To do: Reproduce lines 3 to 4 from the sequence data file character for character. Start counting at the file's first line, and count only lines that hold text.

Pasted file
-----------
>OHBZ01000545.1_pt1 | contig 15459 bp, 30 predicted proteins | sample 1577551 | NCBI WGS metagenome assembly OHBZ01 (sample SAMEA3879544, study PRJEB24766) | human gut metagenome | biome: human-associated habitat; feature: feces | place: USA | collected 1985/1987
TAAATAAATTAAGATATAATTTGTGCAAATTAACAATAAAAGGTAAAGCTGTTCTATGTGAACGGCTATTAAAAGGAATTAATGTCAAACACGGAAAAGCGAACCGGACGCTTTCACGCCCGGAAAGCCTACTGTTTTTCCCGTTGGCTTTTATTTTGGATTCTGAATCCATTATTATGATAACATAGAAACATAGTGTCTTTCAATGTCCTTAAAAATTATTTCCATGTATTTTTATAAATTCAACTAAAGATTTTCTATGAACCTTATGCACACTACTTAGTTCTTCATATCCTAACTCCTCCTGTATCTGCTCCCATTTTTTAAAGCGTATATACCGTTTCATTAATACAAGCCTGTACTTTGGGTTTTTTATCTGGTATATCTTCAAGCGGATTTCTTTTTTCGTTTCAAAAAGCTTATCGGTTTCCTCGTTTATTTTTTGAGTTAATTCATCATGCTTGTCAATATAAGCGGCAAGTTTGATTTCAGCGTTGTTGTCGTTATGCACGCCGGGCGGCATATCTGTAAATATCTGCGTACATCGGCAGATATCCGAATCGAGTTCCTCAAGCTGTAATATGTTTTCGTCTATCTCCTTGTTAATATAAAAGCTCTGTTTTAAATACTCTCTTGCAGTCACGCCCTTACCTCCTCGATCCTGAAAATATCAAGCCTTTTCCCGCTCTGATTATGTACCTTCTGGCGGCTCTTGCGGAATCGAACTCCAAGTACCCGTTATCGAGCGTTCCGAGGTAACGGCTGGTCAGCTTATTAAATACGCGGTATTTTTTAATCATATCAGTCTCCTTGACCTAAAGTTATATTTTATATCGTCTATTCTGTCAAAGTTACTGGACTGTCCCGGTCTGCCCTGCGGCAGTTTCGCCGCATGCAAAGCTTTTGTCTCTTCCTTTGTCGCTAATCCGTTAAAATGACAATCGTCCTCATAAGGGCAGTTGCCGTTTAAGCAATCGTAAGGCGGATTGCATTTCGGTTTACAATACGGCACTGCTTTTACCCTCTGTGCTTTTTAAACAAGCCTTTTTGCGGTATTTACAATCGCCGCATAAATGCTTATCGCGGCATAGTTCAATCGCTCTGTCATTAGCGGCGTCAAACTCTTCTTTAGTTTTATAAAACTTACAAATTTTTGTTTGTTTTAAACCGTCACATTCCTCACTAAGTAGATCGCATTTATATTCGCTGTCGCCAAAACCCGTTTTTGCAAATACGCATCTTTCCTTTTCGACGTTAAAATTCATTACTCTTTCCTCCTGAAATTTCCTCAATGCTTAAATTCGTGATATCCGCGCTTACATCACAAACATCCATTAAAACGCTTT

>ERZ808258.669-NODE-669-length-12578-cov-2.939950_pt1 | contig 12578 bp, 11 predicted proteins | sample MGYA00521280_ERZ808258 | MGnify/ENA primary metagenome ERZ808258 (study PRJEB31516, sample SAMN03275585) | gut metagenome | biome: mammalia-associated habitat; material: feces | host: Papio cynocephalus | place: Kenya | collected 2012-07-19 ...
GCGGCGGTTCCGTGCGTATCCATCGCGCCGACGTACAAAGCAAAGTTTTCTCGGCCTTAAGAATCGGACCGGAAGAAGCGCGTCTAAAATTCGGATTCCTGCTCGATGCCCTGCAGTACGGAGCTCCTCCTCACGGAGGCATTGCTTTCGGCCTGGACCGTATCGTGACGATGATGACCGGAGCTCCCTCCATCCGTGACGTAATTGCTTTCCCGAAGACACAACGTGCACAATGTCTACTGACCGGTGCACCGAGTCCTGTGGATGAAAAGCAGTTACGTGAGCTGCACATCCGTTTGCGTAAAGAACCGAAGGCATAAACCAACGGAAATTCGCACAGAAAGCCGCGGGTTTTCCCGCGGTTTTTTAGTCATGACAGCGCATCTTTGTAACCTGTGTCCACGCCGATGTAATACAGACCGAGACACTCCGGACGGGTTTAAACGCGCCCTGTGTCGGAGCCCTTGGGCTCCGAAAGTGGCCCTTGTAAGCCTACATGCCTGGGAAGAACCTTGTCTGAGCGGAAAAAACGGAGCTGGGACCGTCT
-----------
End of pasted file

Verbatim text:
>ERZ808258.669-NODE-669-length-12578-cov-2.939950_pt1 | contig 12578 bp, 11 predicted proteins | sample MGYA00521280_ERZ808258 | MGnify/ENA primary metagenome ERZ808258 (study PRJEB31516, sample SAMN03275585) | gut metagenome | biome: mammalia-associated habitat; material: feces | host: Papio cynocephalus | place: Kenya | collected 2012-07-19 ...
GCGGCGGTTCCGTGCGTATCCATCGCGCCGACGTACAAAGCAAAGTTTTCTCGGCCTTAAGAATCGGACCGGAAGAAGCGCGTCTAAAATTCGGATTCCTGCTCGATGCCCTGCAGTACGGAGCTCCTCCTCACGGAGGCATTGCTTTCGGCCTGGACCGTATCGTGACGATGATGACCGGAGCTCCCTCCATCCGTGACGTAATTGCTTTCCCGAAGACACAACGTGCACAATGTCTACTGACCGGTGCACCGAGTCCTGTGGATGAAAAGCAGTTACGTGAGCTGCACATCCGTTTGCGTAAAGAACCGAAGGCATAAACCAACGGAAATTCGCACAGAAAGCCGCGGGTTTTCCCGCGGTTTTTTAGTCATGACAGCGCATCTTTGTAACCTGTGTCCACGCCGATGTAATACAGACCGAGACACTCCGGACGGGTTTAAACGCGCCCTGTGTCGGAGCCCTTGGGCTCCGAAAGTGGCCCTTGTAAGCCTACATGCCTGGGAAGAACCTTGTCTGAGCGGAAAAAACGGAGCTGGGACCGTCT